I just opened my mailbox to one of those LinkedIn notices, this time pointing me to recent discussions from the CIO Network (which is a really interesting group, btw). I found the thread starting with "I am planning to use a software of SaaS vendor. What concerns do you have when you want to use SaaS software in public cloud?
" to be really fascinating. Here's a running commentary...
Respondent #1: "Security is a very big concern for companies that are planning to use SaaS. You need to plan beforehand for the data that you are planning to put in the cloud thru the SaaS application. Would your organizational policy allow that data to go outside the organization...I would say this is not a vendor issue, most of the vendors have very high level of security certification, it is your organization that may limit your options for SaaS.
Respondent #2: You certainly want to be sure that the SaaS vendor has a good track record, been in business for many years, no history of security breaches, multiple data centers and a history of vey high availability, backup and recovery sites outside its own daya centers...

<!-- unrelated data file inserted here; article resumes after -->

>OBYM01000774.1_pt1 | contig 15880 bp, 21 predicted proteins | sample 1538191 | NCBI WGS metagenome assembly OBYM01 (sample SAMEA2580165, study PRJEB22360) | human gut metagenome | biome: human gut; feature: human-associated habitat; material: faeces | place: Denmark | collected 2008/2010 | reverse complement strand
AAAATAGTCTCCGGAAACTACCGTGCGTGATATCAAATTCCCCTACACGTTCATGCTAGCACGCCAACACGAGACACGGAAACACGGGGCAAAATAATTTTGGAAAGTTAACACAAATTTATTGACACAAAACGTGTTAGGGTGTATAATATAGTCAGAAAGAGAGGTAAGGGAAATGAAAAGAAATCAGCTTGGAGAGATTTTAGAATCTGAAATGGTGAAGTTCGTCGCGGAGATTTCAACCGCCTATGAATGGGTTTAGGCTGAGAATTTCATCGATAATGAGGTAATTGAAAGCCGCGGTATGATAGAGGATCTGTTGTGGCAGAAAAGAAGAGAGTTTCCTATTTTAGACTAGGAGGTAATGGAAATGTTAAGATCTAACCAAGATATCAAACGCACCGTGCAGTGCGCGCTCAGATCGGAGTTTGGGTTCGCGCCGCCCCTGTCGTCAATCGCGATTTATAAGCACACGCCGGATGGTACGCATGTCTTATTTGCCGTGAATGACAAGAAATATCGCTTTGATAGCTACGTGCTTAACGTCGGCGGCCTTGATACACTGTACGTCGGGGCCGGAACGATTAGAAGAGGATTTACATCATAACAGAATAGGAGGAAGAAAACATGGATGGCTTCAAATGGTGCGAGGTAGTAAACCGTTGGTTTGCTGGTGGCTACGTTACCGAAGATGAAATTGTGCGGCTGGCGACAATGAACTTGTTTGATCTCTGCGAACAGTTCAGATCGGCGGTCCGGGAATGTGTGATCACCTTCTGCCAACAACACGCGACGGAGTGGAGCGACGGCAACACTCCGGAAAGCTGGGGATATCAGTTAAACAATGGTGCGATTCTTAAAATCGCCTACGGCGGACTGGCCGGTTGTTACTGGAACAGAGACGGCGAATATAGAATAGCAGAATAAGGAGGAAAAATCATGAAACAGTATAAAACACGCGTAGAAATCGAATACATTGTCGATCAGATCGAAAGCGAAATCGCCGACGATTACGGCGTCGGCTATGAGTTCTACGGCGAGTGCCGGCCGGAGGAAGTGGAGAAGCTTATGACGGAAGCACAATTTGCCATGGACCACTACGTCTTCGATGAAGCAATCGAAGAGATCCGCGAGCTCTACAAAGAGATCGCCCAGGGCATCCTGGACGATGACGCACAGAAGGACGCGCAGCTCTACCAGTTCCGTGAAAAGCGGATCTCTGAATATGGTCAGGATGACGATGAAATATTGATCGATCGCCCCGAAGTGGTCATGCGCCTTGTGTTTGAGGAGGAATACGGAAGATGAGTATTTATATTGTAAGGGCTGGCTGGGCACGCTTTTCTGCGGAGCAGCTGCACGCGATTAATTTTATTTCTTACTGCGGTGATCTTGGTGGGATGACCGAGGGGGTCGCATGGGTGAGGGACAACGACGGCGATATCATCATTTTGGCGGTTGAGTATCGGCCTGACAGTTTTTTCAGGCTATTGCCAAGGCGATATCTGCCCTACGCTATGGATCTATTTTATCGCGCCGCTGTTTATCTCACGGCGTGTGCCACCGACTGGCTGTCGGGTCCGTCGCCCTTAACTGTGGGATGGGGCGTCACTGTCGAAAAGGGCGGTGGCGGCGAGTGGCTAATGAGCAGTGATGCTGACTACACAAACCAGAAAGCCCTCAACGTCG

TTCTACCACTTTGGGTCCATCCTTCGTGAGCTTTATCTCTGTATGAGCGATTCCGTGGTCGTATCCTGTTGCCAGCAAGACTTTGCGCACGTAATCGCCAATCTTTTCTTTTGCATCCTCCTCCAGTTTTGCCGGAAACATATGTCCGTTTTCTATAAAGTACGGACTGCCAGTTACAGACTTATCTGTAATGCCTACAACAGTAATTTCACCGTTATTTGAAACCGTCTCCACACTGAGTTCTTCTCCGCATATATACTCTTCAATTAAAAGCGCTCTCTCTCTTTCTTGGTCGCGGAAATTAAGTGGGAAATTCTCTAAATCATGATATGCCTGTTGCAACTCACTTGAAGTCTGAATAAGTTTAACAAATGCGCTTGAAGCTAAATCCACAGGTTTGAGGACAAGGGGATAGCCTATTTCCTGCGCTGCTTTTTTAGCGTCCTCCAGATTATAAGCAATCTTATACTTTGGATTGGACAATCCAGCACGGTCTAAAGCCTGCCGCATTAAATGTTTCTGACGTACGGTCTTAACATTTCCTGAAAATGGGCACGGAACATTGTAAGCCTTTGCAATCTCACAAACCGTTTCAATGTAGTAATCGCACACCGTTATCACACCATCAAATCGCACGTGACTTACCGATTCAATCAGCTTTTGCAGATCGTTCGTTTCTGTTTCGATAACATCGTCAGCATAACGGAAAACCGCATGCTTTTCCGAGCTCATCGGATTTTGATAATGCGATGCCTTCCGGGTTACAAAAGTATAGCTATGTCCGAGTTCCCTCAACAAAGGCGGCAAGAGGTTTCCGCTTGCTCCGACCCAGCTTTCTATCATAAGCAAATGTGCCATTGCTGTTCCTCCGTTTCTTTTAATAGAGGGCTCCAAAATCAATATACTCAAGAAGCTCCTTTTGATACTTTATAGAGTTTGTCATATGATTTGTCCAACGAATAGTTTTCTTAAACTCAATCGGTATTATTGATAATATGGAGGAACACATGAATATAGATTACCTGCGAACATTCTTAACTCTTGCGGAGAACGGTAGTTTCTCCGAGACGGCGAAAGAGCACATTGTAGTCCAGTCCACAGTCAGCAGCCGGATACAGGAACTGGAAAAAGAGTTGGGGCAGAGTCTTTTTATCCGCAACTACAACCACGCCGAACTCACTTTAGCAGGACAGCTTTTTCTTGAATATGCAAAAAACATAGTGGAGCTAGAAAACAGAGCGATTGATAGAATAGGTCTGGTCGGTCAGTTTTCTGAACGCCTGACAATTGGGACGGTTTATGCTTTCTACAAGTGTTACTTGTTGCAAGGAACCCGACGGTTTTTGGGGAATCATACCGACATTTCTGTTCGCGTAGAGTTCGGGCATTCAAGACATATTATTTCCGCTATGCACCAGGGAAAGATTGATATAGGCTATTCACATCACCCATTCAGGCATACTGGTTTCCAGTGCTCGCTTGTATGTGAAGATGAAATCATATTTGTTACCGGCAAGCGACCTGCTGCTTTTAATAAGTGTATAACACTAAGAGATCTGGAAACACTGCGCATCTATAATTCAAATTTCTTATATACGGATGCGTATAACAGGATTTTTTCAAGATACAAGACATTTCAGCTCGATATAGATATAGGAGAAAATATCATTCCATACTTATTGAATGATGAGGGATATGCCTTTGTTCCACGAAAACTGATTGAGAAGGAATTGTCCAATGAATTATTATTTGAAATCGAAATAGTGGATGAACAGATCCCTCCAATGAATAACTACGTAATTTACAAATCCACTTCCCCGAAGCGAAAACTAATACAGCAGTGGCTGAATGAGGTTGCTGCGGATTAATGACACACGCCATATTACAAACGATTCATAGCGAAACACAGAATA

Footnote - what proportion of SaaS vendors can reasonably be expected to meet this threshhold? The "SaaS" vendors clearly can't - they don't generally operate multiple data centres, and if you go only with those who have been in business for many years, you'll miss most of the innovation in this space. I believe what R2 is looking for is SaaS that is rooted in a PaaS/IaaS platform managed by one of the major hosting companies - AWS, Microsoft, IBM, etc. - which is a fair requirement, but a little different, I think, than what might be gathered from a SaaS-specific interpretation of the comment.
Initial poster (IP): "My vendor is using the Google Cloud service, so we can trust them about security and data availability, can't we?"
R1: "As I said security is not a vendor issue, you can trust them about security."
Footnote - wait a minute - "you can trust them" is not a reasonable approach to cloud SLAs!